CS 29 St Aloysious Catholic by Mm Inshaw



Black Home Owners of Truxton Circle: Albert A. Poole – 214 N St NW

This should be a quick one, as Albert A. Poole died in 1934 around about the age of 53 (born 9/9/1881). But his family held on to the property up into the 1970s.

Hello, if you are new to my blog, I regularly take the names of Black home owners from the 1920 census and write about them.

Prior to living at 214 N St NW Albert Ambrose Poole lived at 412 U St NW in LeDroit Park according to the 1909 to 1911 city directories. He worked as an elevator operator and a messenger. In the 1910 census Poole was living with his wife’s, Estella Poole, brother, Ferdinand A. Bradley, a hotel bellman who owned the home. The 1914 city directory has him on N St so we can guess that was the time he purchased the Mt. Vernon Sq/Truxton Circle home.

He lived at 214 N St NW with his wife since 1900, Estella, also mentioned as Stella and their children Albert Bradley Poole and Ruth Louise (later Ruth Carson and Ruth Hall). The online land records start in 1921/1922 the earliest we have for the Pooles is a 1929 trust with the Washington Loan and Trust Company, borrowing $19,000, possibly (I could be misreading it).
photo of property
There is plenty of borrowing and repayment, with the Washington Loan and Trust Company, with the Equitable Co-Operative Building Association, and the Perpetual Building Association. I’m going to focus on the deeds since I want to zoom to the end of the Poole family’s ownership of the property.

The first deeds are from January 1931 and are those odd deeds where the owners transfer the property to a party who immediately transfers the property back to the previous owners. The next deed is from 1939 where the deaths of Albert A. and Stella are mentioned, transferring the property to the adult children Ruth and Albert B.. Albert A. died February 14, 1934 and Stella departed this world January 8, 1939. The 1939 deed also includes Albert B.’s wife Minnie Taylor Poole. That same day, in another deed, Ruth Hall transfers the property to her brother and sister-in-law, who become the legal owners of 214 N St NW.

In the 1940 census Albert B. was listed as the owner. He lived there with wife Minnie, who worked as a maid, his unemployed sister in law Mary Wynn, Mary’s 8 year old daughter (?) Patricia, and two unrelated lodgers working as maids. His 1940 job was that of a messenger for a private company. In his WWII draft card his employer was the Diplomat Cab Company on Georgia Ave.

The next deed after the 1939 transfer comes in 1975. Minnie Taylor Poole or Minnie M. Poole died in 1968. The executors of her will appear to be Barbara G. Williams and Barbara’s husband Russell B. Williams. They sell the property to Alrose Investments Inc. on September 23, 1975.

George Basiliko Keeps Showing Up in My Truxton Circle Property Searches Pt 2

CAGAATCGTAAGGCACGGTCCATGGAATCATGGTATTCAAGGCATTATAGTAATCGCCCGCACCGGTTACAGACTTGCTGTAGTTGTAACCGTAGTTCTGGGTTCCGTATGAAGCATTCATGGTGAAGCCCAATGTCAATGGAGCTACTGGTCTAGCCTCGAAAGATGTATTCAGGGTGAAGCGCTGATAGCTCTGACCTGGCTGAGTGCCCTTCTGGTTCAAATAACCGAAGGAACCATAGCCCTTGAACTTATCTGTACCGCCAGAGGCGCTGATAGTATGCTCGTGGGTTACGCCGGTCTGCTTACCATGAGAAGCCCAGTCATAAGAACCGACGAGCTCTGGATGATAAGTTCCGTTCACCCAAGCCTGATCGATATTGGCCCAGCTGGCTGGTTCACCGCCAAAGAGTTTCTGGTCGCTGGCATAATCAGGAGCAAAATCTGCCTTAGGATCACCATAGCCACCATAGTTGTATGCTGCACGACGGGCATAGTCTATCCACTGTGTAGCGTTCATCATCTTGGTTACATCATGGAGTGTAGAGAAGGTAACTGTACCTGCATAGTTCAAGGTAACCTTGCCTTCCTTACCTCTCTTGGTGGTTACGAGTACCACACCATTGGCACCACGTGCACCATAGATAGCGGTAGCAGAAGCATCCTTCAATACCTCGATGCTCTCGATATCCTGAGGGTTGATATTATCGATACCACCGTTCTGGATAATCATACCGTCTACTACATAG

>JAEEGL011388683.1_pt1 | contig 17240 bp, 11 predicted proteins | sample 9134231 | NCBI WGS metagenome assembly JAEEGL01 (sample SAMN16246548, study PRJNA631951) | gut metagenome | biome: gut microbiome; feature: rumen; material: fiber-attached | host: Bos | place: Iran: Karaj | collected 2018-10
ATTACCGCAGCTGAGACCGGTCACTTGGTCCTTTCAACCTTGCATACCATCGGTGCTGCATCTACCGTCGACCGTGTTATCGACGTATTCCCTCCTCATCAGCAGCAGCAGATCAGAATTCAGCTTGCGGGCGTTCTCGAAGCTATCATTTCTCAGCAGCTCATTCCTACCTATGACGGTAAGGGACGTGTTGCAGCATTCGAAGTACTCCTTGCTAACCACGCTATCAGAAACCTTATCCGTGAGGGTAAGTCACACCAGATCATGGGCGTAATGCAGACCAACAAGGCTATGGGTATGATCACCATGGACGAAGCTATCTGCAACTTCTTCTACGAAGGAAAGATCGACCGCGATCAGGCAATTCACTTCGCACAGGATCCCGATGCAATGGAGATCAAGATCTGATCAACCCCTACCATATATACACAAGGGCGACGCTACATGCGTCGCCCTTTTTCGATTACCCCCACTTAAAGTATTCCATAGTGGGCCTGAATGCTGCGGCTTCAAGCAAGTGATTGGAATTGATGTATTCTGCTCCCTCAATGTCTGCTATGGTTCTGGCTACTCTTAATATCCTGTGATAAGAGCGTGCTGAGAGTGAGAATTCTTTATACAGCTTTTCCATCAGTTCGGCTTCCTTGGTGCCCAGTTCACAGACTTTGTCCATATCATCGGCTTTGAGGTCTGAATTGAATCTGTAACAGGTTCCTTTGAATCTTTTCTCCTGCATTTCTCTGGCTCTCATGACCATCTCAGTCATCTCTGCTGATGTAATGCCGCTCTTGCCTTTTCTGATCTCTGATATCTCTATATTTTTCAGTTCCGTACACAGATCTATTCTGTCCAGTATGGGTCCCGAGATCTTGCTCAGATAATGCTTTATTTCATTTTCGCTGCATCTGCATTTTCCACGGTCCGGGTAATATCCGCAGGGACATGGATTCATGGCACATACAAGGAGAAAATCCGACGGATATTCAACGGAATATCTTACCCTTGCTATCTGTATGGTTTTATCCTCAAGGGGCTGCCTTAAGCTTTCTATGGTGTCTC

When we last left I was looking at an Evening Star article in 1959 about George B. Basiliko’s plans to rehabilitate several Truxton Circle homes. The thing that caught my eye was that these homes were the subject of a post-Home Rule later rehabilitation project that was to take place in the Marion Barry years.

I decided to expand my research to the Washington Post and the Post calls Basiliko a slum lord. But I’m getting ahead of myself. Let’s go back to 1959 and what the Evening Star said.

The October 3, 1959 article, Basiliko, with the help of of the Perpetual Building Association was supposed to rehabilitate 125 units. Several of those units in Truxton Circle. His target areas were specifically the 100 block of O St NW, the 100-200 blocks of Q and Bates Streets NW, the 200 block of P St and outside of the TC but in Shaw the 400 block of Warner. Despite the press, he did Jack.

The more I got into the Washington Post and Evening Star, I don’t know if disgusted or overwhelmed would describe it. Because it opened up a Pandora’s box relating to greater Shaw’s slum history. He profited off it. His target renters were African Americans. When he was found guilty of 8,000 housing violations, Basiliko and the city hashed out a deal. The Redevelopment Land Agency (RLA) bought many of his Shaw properties. And as far as I could tell he avoided jail time.

The Truxton Circle houses he sold to RLA were 47 row houses on Bates Street, 8 on P St, 9 on Q, and 8 on 3rd. He also sold one house on French Street and 33 properties on the block bounded by 8th, 9th, S and T Streets, in Shaw. It appears the money RLA used came from HUD.

One of those P street houses was probably 229 P St NW. It was featured in an article about the 8,000 housing violations. There were holes in the ceiling and the walls. There was defective wiring, plumbing, rotted stairs and missing doorknobs.

The RLA paid Basiliko $1.1 million in 1970 for 106 Shaw properties. What RLA did or didn’t do, is another story for another time.


Black Homeowners of Truxton Circle: Edward Coleman 230 O St NW

At first I was busy looking for Edwin Coleman but thankfully the land records set me straight, his name was Edward. Sadly this post is not as rich as the previous post, and will be very basic.

Whatever was at 230 O Street NW, got torn down for Dunbar High School’s needs. From the 1920 census, Edward Coleman was a self-employed African American messenger. He lived at 230 with his wife Josephine, his brother Walter and a roomer, Walter Miles. In 1880 the Coleman brothers lived at 131 R St NW, with their father Jesse (listed as a begger, could be bagger) , their mother Laura, a servant, and their sister Henrietta. And in 1910, Edward, then a porter, and Josephine rented 1518 3rd St NW. All in Truxton Circle.

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Edward S. Coleman first appears in the land records, which start in 1921/1922, in a 1922 where he and Josephine E. Coleman borrow $2000 at 7% from the National Savings and Trust Company. a few days later there is a deed, which looks like it is acting as a release for a debt from 1919, managed by trustees. In 1925, the Colemans sell the property to the District of Columbia for $4000. They get a release from the National Savings and Trust and that is the end of their ownership on that block.